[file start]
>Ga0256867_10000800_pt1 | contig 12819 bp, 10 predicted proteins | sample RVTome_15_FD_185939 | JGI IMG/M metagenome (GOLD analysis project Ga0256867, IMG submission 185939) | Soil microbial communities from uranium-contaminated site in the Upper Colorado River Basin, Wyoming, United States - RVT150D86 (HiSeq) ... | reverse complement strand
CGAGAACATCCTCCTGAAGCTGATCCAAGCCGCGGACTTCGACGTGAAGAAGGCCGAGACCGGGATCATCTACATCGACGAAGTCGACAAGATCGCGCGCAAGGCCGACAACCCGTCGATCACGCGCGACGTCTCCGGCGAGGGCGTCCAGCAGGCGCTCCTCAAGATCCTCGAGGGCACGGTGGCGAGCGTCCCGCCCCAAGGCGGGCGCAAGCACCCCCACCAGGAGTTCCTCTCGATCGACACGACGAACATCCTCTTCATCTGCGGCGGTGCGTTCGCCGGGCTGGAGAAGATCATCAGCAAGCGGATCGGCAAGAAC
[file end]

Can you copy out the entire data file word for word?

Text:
>Ga0256867_10000800_pt1 | contig 12819 bp, 10 predicted proteins | sample RVTome_15_FD_185939 | JGI IMG/M metagenome (GOLD analysis project Ga0256867, IMG submission 185939) | Soil microbial communities from uranium-contaminated site in the Upper Colorado River Basin, Wyoming, United States - RVT150D86 (HiSeq) ... | reverse complement strand
CGAGAACATCCTCCTGAAGCTGATCCAAGCCGCGGACTTCGACGTGAAGAAGGCCGAGACCGGGATCATCTACATCGACGAAGTCGACAAGATCGCGCGCAAGGCCGACAACCCGTCGATCACGCGCGACGTCTCCGGCGAGGGCGTCCAGCAGGCGCTCCTCAAGATCCTCGAGGGCACGGTGGCGAGCGTCCCGCCCCAAGGCGGGCGCAAGCACCCCCACCAGGAGTTCCTCTCGATCGACACGACGAACATCCTCTTCATCTGCGGCGGTGCGTTCGCCGGGCTGGAGAAGATCATCAGCAAGCGGATCGGCAAGAAC